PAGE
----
Posts Tagged ‘writing coaching tips’

What Is a Writing Coach? … and What Makes a GREAT Writing Coach?

WHAT IS A WRITING COACH? Someone who helps writers get their books done! Part editor, part cheerleader, part story confidante, a coach is always, always on a writer’s side—and she is also someone who has the chops, knowledge, and experience to make her support effective.

Your writing coach is your smart, effective writing friend. Whether you’re trying to figure out which writing project to tackle next, how to plot your story, or how to even handle such a big commitment with so many other demands on your time, she will guide you forward confidently.

She’s traveled this road before, and knows how to get you where you’re going.

While I’ve been coaching writers for well over a decade, and have developed solid strategies along the way, I was curious: what makes a great writing coach? I asked this question of a dozen writers, including several well-published colleagues, a few clients, a former writing coach, an editor, the head of a college writing program, and the creative director of a small publishing house.

If you’re in the market for a writing coach, you might keep their responses in mind.

So, what does make a great writing coach?

Tom Wallace, editor and ghostwriter: Contrary to what many new writers believe, the craft of writing—narrative writing, creative writing—is less an inborn talent than a collection of skills that can be learned. In my observation, the best coaches—great coaches—can not only hold multiple story and character ideas in their minds, but guide writers in applying the skills they need to make those ideas work. A great coach offers both their knowledge and their generous attention to a writer’s creative needs. Working with a coach is an investment in time and energy that can transform a writer’s creative journey and pay off for years to come.

Joyce Sweeney, award-winning author, former writing coach, literary agent with The Seymour Agency: I think, moving past the obvious skill of knowing the rules of good writing and how to apply them, the real talent a great writing coach brings to the table is to be able to read the client’s work and feel the intent. We have to know what this person is doing, why they are doing it, and what is important to them beyond what they have written. What do they uniquely have to say? What undeveloped gifts can we see traces of? We have to somehow see the finished project they are dreaming of, and work backwards from that to what they have put on the page so far.

Tam Cillo, Communications at Club CarWe all have our writing strengths and weaknesses. A good writing coach celebrates the former and helps improve the latter—and she creates an atmosphere of acceptance. When she reviews my writing, she is listening for my voice, my personality. This means she sees what’s possible in even the roughest pieces. Like my favorite scuffed sneakers, my work doesn’t need to be pristine, like out-of-the-box white Keds for her to see the potential.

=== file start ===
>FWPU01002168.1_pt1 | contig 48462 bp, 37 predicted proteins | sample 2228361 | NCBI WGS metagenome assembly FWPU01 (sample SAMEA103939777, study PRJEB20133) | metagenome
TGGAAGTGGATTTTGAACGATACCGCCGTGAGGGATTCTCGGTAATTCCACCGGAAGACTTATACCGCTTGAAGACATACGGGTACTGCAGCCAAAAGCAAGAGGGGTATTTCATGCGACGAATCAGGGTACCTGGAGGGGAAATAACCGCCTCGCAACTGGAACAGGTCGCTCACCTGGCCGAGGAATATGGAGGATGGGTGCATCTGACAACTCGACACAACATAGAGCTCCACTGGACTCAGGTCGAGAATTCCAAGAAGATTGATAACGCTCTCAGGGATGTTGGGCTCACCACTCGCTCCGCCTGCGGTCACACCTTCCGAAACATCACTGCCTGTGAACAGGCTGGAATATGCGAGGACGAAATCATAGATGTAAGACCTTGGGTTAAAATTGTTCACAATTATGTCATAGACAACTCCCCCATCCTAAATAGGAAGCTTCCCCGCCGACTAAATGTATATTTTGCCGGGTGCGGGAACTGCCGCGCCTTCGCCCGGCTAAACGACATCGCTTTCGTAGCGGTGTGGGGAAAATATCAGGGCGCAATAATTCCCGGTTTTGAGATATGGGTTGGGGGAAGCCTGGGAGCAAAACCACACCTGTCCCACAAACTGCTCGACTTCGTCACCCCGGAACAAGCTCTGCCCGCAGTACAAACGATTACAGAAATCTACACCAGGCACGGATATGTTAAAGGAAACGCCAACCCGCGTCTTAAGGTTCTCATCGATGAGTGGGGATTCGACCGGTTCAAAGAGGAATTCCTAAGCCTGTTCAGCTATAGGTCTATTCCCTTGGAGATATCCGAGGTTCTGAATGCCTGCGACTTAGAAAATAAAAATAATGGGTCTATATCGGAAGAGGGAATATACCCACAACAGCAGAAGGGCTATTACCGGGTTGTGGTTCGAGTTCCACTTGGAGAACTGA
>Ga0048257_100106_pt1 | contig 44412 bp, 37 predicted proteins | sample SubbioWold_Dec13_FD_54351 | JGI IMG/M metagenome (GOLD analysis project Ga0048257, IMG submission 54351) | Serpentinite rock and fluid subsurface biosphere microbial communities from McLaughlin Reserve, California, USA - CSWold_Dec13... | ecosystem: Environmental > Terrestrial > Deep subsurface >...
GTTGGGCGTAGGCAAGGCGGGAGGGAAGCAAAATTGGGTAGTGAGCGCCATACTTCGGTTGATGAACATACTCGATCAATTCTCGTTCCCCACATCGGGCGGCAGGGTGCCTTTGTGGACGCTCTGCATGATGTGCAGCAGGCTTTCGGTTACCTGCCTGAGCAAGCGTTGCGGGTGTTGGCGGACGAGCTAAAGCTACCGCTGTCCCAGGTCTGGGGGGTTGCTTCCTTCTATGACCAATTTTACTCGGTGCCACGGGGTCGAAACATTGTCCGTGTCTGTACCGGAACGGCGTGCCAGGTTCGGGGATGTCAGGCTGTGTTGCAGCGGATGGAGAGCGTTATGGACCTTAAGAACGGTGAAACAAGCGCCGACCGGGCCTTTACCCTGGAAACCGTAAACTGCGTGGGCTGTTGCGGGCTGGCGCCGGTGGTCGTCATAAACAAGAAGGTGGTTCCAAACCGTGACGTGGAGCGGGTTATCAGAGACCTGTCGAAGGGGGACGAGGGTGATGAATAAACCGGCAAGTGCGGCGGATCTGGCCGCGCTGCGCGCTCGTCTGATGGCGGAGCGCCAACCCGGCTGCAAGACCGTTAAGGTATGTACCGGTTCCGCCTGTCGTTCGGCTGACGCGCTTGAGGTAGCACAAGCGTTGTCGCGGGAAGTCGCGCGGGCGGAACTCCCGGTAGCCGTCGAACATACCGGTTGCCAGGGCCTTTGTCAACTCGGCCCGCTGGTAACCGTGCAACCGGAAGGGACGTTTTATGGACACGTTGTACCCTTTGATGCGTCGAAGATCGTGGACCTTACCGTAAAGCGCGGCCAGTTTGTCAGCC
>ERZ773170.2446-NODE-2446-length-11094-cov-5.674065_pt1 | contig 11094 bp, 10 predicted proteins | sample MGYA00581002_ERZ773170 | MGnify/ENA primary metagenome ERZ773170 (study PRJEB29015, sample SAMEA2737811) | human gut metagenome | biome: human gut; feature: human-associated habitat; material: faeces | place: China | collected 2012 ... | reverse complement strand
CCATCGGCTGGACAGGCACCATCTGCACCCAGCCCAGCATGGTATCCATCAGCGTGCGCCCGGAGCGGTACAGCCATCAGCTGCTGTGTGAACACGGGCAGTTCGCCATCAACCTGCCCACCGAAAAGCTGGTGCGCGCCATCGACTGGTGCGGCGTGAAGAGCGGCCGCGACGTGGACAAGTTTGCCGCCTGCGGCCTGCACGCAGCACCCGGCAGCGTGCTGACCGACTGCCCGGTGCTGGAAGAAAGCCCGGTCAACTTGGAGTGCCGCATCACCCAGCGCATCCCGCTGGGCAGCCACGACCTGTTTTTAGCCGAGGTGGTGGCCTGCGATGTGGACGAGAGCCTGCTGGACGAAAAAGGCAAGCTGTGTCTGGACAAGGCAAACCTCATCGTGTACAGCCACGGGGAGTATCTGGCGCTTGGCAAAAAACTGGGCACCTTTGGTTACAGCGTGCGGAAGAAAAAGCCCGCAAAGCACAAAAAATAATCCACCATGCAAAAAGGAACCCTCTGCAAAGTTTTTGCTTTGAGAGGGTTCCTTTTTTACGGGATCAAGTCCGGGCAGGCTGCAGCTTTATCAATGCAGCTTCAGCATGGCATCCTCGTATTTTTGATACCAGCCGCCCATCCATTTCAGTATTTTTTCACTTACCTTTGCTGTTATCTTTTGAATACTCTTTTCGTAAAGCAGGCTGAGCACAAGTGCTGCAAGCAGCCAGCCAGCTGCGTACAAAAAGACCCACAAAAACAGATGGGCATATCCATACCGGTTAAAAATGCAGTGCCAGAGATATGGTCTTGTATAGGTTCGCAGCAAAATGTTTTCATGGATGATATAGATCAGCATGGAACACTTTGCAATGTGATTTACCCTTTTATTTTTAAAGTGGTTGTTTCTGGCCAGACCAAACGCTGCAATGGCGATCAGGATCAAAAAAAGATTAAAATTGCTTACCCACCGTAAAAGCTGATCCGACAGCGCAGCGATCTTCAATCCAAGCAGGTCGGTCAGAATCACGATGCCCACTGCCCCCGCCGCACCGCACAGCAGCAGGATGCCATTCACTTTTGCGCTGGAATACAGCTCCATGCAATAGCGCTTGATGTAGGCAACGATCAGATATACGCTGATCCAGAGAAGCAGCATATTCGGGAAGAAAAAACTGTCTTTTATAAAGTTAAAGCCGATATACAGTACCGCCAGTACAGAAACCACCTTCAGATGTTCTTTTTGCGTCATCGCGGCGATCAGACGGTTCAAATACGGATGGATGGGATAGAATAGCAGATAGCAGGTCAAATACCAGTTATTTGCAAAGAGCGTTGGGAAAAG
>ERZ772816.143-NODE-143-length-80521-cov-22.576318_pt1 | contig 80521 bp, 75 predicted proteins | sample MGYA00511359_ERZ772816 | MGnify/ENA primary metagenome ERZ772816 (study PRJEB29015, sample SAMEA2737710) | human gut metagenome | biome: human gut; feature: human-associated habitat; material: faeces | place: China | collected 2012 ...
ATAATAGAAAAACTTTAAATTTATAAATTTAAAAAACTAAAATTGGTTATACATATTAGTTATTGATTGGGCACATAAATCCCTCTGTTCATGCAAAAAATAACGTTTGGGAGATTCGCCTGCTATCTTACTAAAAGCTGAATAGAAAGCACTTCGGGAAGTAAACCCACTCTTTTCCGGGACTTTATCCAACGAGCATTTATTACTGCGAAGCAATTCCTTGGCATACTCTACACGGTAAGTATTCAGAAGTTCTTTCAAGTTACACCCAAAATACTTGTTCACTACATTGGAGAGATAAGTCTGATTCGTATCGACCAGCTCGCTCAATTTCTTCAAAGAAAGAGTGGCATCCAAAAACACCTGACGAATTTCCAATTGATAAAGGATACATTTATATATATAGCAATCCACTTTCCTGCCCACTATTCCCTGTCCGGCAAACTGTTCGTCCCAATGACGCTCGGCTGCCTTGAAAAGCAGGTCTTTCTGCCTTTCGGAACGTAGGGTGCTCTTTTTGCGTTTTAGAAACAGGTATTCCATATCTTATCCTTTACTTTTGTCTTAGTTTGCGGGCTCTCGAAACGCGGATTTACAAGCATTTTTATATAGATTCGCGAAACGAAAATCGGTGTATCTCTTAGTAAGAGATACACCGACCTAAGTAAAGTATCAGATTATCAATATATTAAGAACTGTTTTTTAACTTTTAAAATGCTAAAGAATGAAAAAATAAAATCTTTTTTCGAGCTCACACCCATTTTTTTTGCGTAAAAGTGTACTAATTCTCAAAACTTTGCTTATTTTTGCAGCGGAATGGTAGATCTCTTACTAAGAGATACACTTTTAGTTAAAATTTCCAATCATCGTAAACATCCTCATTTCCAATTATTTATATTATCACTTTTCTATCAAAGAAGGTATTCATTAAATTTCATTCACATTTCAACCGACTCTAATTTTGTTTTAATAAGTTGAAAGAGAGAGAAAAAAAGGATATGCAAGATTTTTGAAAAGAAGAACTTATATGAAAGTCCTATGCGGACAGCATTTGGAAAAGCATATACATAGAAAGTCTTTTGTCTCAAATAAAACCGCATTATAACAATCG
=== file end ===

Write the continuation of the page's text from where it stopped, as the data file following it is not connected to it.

A great writing coach does more than encourage, though. She helps me set goals—and stick to them. She knows that the art of writing takes more than creativity, that I must continue to develop my skills. And when I get stuck, she’s a motivator who helps me move the roadblocks and continue on the way toward my success. 

Elizabeth Sims, award-winning author, contributing editor at WRITER’S DIGEST magazine: A great writing coach is first a listener. Tell me your troubles! Then, a permission-giver. It’s OK for you to feel anxious when you do new things. It’s OK for you to screw up! In fact, it’s required! Then, a combination wrecking ball and new puppy. Let’s blast through obstacles without much thought! Let’s make friends out of troubles we can’t break apart! Love the storm and sunshine equally! What a journey!

Reverend Rebecca M. Bryan, minister at First Religious Society, Unitarian Universalist: A great writing coach is someone whom you trust implicitly to guide you on the right path. She always tells the truth and holds the success of your work as paramount importance. She’s a consummate professional, who has a way of being kind to your spirit and entirely honest at the same time. Her critique and redirection always resonate and nudge you to the next right step in your writing, while her encouragement is ever-present. You trust her with your craft, which is to say you trust her with your heart and your professional path.

Peg Loves, writer: I had four developmental editors before I realized what I needed was a writing coach. Through my many sessions I’ve found these attributes to be what makes, for me, a great writing coach:

  • She’s an incubator for ideas. I have brought twigs of ideas into a meeting and left with the frame for a tree house.
  • She’s an advocate—a champion of the work and ally to my goals. When she pushes back on an idea, but changes her opinion after being led through my thought process, I know I have an advocate. When she doesn’t let me avoid something hard that I’m fully capable of doing, I know I have an advocate.
  • She has the breadth of a developmental editor and the depth of an investigator, willingly jumping in to help me untangle weak points and suggest strong threads to braid into the story.

I believe, though, part of what makes a writing coach great is the writer. Are you open-minded? Are you clear on your goals? Are you ready to deep dive into the work? Finding the right writing coach is much like dating, trying out personalities, finding which one fits best to foster your productive and fruitful work.

Ryan G. Van Cleave, author, Head of Creative Writing, Ringling College of Art and Design: Why do you need a writing coach?